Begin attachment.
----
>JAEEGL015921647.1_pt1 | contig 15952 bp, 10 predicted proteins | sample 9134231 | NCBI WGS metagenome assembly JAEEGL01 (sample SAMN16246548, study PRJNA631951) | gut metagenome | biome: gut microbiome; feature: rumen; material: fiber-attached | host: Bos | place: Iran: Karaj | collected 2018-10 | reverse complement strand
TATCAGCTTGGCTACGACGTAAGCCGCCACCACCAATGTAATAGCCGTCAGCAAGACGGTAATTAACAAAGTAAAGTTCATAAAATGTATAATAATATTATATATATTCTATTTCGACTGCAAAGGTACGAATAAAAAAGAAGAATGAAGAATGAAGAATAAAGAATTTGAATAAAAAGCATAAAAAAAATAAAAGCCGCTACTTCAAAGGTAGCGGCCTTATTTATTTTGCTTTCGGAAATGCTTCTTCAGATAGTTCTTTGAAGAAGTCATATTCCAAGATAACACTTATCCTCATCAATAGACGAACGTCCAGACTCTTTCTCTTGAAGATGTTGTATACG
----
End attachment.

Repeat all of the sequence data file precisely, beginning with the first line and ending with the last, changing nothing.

>JAEEGL015921647.1_pt1 | contig 15952 bp, 10 predicted proteins | sample 9134231 | NCBI WGS metagenome assembly JAEEGL01 (sample SAMN16246548, study PRJNA631951) | gut metagenome | biome: gut microbiome; feature: rumen; material: fiber-attached | host: Bos | place: Iran: Karaj | collected 2018-10 | reverse complement strand
TATCAGCTTGGCTACGACGTAAGCCGCCACCACCAATGTAATAGCCGTCAGCAAGACGGTAATTAACAAAGTAAAGTTCATAAAATGTATAATAATATTATATATATTCTATTTCGACTGCAAAGGTACGAATAAAAAAGAAGAATGAAGAATGAAGAATAAAGAATTTGAATAAAAAGCATAAAAAAAATAAAAGCCGCTACTTCAAAGGTAGCGGCCTTATTTATTTTGCTTTCGGAAATGCTTCTTCAGATAGTTCTTTGAAGAAGTCATATTCCAAGATAACACTTATCCTCATCAATAGACGAACGTCCAGACTCTTTCTCTTGAAGATGTTGTATACG